As a gymnast, Kennedy risks the chance of injury each time she practices or competes. One misstep is all it takes for a painful mishap to occur. But Kennedy knows that with the risk of injury comes the possibility of greatness, which is why today, even after suffering through an intense wrist injury, Kennedy is still in love with the high-impact sport of gymnastics.
Since the age of eight, Kennedy has been captivated by the beauty and dynamism of gymnastics. At 14-years-old, Kennedy is a dedicated athlete, training five days a week for five and a half hours each day at Metropolitan Gymnastics in Kent. Her commitment has earned her an invitation to the Olympic Training Center in Texas multiple times and a high-performance camp at UCLA that only 16 girls in the nation are asked to attend.
One of the events Kennedy participates in is vault – particularly, the Yurchenko vault. First performed in 1982, Yurchenko revolutionized the vault event for decades and continues to be one of the hardest skills to master in gymnastics. In Yurchenko, gymnasts start with a round-off onto the board, then do a back handspring or back handspring with a full twist onto the table, and a flip off of the table, usually with a twist. With technicality at this level, it’s easy to see how injuries can happen.
Kennedy was performing Yurchenko when she suddenly broke her wrist, almost ending her career as a gymnast. With a damaged growth plate and excruciating pain, Kennedy underwent x-rays and an MRI at another orthopedic office, but was told her injury was simply due to “overuse” and would heal on its own. After five more months of devastating pain, Kennedy knew something wasn’t right. Our own Dr. Traci Barthel saw Kennedy and the x-ray she brought with her and immediately knew the injury was more than overuse; Kennedy had a broken wrist.
Right away, Dr. Barthel put Kennedy in a cast for four weeks. Kennedy knew the recovery process was going to be slow and perhaps frustrating, but she was happy to finally be on the right track. To speed up the process, Kennedy made frequent visits to her cranial chiropractor, did ARP wave therapy, acupuncture and ate bone broth, turmeric and cherry juice to naturally help the inflammation. Despite her pain and frustration, Kennedy continued to train daily, focusing on back tucks, front layouts and other moves that don’t require arm use.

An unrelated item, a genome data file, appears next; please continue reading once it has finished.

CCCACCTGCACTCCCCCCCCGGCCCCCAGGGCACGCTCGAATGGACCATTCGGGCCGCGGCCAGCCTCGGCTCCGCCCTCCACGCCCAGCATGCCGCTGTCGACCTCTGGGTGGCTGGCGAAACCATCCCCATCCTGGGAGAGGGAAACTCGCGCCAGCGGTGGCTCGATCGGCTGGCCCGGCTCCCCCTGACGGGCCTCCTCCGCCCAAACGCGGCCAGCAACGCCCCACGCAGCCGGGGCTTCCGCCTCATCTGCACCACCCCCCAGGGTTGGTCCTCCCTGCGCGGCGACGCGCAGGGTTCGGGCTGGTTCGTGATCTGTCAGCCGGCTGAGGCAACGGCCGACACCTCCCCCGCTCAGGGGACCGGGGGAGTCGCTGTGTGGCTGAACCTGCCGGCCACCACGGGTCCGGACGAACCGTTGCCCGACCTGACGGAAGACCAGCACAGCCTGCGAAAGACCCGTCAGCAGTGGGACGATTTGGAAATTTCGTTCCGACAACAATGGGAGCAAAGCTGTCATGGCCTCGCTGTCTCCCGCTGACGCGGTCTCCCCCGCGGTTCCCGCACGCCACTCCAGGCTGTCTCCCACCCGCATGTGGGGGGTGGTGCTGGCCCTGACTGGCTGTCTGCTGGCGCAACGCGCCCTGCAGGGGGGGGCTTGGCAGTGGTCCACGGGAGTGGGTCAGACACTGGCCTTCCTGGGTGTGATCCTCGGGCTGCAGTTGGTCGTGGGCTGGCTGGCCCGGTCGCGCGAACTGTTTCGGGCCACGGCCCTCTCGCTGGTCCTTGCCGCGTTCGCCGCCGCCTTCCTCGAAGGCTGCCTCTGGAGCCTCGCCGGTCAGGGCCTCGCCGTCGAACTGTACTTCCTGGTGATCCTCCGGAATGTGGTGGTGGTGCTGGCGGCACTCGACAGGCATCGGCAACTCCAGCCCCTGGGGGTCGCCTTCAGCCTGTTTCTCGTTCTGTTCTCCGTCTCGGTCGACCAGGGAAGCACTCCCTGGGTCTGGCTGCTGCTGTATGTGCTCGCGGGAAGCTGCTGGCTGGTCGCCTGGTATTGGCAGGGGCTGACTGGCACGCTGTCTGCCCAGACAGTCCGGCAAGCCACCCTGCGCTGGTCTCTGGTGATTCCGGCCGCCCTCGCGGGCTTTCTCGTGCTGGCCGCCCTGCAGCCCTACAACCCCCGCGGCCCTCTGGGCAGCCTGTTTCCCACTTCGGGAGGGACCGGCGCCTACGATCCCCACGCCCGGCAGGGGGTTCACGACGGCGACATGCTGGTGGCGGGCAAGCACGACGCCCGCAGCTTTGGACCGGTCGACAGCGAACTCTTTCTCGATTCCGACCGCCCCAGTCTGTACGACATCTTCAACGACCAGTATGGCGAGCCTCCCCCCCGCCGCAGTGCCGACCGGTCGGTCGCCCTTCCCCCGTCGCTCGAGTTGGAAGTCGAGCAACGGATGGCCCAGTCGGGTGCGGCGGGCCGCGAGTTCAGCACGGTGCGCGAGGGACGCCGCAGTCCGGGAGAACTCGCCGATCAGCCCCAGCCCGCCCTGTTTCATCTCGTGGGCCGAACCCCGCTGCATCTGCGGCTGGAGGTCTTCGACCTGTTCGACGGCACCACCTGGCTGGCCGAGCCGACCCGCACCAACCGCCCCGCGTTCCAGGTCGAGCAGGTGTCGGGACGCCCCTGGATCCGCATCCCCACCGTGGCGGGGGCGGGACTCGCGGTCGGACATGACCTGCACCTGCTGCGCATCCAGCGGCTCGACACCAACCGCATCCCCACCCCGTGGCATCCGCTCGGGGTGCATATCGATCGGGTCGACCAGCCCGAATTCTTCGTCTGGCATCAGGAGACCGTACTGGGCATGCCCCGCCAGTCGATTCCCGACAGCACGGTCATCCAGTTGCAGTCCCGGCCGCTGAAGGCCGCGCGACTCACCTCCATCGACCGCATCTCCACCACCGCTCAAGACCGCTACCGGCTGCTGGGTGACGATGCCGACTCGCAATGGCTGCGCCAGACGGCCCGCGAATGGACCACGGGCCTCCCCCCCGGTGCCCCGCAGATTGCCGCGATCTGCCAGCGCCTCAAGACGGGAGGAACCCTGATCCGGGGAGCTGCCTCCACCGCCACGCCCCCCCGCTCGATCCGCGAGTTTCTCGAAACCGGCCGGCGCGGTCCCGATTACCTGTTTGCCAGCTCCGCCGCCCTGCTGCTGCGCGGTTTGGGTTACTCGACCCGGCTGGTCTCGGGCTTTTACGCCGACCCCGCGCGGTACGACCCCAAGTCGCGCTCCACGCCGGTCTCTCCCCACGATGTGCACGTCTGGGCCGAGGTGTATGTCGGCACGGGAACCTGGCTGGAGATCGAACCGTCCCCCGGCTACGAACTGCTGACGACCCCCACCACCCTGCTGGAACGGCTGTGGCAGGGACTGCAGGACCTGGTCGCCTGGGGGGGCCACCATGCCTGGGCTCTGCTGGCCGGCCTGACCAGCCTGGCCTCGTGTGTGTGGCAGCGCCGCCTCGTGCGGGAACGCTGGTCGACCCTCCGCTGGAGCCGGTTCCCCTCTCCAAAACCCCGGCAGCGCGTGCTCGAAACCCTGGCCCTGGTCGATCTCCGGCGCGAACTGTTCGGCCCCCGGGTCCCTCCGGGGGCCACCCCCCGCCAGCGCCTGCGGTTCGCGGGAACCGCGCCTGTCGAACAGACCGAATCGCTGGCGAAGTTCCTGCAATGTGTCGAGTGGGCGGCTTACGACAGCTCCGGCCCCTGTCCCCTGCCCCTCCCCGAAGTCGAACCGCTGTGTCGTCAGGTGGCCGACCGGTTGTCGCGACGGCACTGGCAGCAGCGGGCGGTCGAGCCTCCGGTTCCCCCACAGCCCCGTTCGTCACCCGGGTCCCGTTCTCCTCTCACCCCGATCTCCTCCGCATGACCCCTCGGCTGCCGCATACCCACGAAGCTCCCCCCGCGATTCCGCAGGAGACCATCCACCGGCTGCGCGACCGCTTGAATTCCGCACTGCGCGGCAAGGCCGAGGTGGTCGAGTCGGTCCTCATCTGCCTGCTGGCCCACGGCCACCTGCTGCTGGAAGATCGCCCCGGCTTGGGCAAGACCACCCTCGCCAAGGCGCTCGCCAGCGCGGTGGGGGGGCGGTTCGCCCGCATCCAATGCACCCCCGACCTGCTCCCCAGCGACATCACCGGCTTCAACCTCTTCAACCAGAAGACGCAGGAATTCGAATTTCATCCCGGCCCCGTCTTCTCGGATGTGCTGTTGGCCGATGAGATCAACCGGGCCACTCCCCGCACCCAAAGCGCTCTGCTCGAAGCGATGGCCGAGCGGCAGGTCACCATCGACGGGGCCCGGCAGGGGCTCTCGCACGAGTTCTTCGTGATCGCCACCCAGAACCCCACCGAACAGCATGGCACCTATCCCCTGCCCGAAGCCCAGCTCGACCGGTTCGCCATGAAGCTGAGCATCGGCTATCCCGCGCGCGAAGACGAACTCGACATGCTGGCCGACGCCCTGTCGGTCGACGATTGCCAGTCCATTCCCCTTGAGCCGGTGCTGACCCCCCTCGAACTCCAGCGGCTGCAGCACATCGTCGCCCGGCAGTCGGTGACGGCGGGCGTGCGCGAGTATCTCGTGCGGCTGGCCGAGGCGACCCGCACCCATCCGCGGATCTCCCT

Less than a month after having her initial cast removed, Kennedy was put back into a cast for eight more weeks – something just wasn’t quite right – but even after the additional eight weeks of being in a cast, Kennedy’s wrist still wasn’t completely healed. An x-ray showed some persistent bruising in Kennedy’s growth plate and it was back into a cast for three more slow-moving weeks. Luckily, the third time was the charm. Dr. Barthel removed Kennedy’s final cast and had her attend physical therapy for four weeks to help fully repair her wrist.
To expedite her healing process, Kennedy underwent PRP injections in her wrist at our clinic. The injections worked so well, Dr. Ty Jones recommended doing some in both of Kennedy’s knees, where she had suffered from Osgood-Schlatter disease for over two years. The results in both her wrist and knees were outstanding. Kennedy and her family say they noticed an enormous difference in the speed of her recovery.
Today, Kennedy is largely pain free and steadily making her way back to star-athlete status through hard work and determination. She is currently training for level 10 (the highest level in the Junior Olympic program) and is working toward earning a college scholarship in gymnastics. We’re honored to have been a part of Kennedy’s journey and are so proud of her!
If you experience an injury and want to get back to your healthy, active lifestyle, please contact us today at 425.656.5060 to schedule an appointment with our POA orthopedic doctors at our one of our orthopedic clinics.